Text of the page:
Photo Of The Day: Sakura In Tokyo

Cherry blossom season is in full effect in Tokyo. The beautiful, pinkish flowers, sakura in Japanese, are in many ways intertwined with the country’s culture. The start of the fiscal and school years falls in line with the blossom season. Virtually all public schools and major company buildings will have at least one sakura tree out front and group pictures are taken at the start of a new session, taking full advantage of the fantastic colors.

It’s wildly popular to picnic underneath the trees; it’s so significant that the activity even has its own dedicated word in Japanese, hanami. Families will gather, eat and drink together, taking advantage of the fresh spring weather. As seen in this shot by Flickr user whitefield_d, many streets all over Japan are lined with cherry blossom trees, making for amazingly picturesque scenes during the brief two-week flowering season.

Share your own travel photos with us in our Gadling Flickr Pool and we may choose it to be our Photo of the Day. You can also do so via Instagram by mentioning us, @gadlingtravel, as well as tagging your photos with #gadling.

[Photo Credit: Flickr user whitefield_d]

Video: Japanese Customer Service Is Different From Ours

In keeping with Japan’s reputation as a most hospitable country comes this video from LiveLeak. Two Canadian backpackers are attempting to purchase subway tickets so they can visit Tsukiji Fish Market, but have problems with the dispenser.

No worries! Apparently, in Japan, live, smiling attendants pop out of tiny, hidden slots in automated machines. Perhaps the U.S. should take note, and use this strategy to help stimulate the job market. If only we could get rid of automated phone prompts.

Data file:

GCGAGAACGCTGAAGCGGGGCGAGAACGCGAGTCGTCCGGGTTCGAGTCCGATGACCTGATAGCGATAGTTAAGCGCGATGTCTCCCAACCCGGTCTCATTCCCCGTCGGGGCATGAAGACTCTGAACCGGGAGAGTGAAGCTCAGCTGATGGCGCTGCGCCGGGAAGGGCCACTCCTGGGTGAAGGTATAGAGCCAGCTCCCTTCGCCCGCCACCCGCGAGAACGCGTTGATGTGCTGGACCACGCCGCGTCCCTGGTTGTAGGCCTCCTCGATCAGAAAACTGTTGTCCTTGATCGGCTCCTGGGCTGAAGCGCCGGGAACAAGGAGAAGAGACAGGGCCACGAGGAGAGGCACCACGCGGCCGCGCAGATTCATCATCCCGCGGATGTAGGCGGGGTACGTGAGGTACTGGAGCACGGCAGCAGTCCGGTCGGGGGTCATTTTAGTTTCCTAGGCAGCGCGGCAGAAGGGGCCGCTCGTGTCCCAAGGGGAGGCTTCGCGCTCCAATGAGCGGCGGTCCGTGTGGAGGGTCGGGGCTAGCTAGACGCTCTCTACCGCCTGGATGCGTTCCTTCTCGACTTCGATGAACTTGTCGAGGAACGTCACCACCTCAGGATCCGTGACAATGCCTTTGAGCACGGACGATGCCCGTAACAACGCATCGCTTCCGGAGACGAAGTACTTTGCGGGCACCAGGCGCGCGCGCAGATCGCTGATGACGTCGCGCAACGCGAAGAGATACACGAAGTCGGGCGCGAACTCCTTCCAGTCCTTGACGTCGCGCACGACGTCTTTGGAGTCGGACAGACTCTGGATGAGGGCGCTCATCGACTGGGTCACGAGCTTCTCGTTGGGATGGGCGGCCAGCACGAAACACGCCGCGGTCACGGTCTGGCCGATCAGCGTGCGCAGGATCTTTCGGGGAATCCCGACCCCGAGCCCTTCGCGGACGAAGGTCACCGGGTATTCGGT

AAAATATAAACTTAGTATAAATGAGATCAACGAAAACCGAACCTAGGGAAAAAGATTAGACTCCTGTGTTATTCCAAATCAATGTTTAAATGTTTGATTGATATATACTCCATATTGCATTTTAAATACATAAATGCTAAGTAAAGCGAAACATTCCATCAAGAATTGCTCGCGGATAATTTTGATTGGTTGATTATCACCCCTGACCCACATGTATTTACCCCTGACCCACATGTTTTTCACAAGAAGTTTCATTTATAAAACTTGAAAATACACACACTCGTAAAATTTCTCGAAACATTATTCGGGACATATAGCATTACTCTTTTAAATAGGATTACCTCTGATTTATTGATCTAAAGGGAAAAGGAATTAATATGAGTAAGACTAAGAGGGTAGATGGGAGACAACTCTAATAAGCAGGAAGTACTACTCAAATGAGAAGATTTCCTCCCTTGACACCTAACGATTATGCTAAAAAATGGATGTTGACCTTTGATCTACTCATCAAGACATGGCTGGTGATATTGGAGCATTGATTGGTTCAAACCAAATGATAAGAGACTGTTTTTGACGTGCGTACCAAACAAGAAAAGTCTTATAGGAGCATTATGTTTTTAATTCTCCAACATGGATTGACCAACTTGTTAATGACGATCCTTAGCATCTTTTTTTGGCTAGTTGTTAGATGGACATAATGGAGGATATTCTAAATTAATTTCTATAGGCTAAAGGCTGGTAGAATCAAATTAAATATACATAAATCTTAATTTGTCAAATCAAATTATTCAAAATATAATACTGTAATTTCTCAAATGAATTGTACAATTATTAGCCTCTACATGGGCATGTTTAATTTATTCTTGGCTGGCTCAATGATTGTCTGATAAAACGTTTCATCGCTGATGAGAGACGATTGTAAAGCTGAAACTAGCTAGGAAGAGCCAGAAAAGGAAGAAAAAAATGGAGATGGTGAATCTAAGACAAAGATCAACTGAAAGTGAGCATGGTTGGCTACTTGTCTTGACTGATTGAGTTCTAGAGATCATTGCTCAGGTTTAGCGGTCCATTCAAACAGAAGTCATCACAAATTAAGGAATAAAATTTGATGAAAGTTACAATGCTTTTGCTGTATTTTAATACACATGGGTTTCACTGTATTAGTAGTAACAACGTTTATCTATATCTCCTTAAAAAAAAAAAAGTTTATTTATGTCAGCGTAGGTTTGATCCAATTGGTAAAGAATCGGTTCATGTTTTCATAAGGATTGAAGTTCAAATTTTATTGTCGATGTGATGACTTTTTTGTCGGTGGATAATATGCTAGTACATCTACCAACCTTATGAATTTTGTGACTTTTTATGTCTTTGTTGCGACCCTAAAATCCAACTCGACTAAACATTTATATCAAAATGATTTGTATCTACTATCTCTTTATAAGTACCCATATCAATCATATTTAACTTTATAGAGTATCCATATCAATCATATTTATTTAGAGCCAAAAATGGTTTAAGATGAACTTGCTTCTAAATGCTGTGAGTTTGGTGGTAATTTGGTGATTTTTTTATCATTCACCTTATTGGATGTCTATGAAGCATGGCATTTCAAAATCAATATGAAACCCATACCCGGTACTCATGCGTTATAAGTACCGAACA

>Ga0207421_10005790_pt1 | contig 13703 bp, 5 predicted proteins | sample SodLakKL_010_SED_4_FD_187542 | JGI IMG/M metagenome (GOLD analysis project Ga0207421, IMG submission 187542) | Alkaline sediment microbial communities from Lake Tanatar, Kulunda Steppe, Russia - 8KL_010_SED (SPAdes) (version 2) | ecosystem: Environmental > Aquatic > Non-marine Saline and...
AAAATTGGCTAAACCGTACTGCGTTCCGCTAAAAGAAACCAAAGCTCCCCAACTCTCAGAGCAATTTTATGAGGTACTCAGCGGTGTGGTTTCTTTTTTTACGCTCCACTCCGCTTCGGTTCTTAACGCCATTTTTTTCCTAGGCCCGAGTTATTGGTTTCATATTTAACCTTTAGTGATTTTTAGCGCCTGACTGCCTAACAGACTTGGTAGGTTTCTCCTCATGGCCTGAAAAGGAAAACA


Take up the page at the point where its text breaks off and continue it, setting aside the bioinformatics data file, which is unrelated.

Instagramming Food: Fun Or Faux Pas?

instagram food - Questlove in TokyoA big topic around the water cooler Twitter this week is a New York Times story on restaurants and food photography. Some chefs like David Bouley encourage snapping photos of your dishes, even going so far as letting you in the kitchen to get the best shot, while others like Momofuku‘s David Chang have outright banned cameras. Restaurateurs argue that constantly whipping out your phone to document each course distracts from the meal, your dining companion, and even the chef. Instagram-loving patrons feel it’s a “tribute” to the chef, and even gives the restaurant free advertising.

We’ve discussed Instagram and travel photography before, and how all those fun filters can be considered “cheating” at getting a great travel picture. You could say the same about food photography, that using effects can alter the presentation of the food, to say nothing of how it alters the dining experience. It’s another symptom of the cult of foodie-ism and the tendency to not live in the moment while you try to share your experience with the world. But are some meals worth remembering past the dessert course?

This week, hip hop legend and Roots drummer Questlove made a pilgrimage to Tokyo‘s Sukiyabashi Jiro restaurant – subject of the documentary “Jiro Dreams of Sushi” and the start of Questlove’s obsession – and Instagrammed the whole meal. He respectfully asked permission and even took a pic of another photographer nearby. His photos are nothing groundbreaking, but his refreshingly unpretentious and conversational commentary makes you feel like you are right there with him, enjoying some $300 sushi. It’s eating vicariously through social media at its best.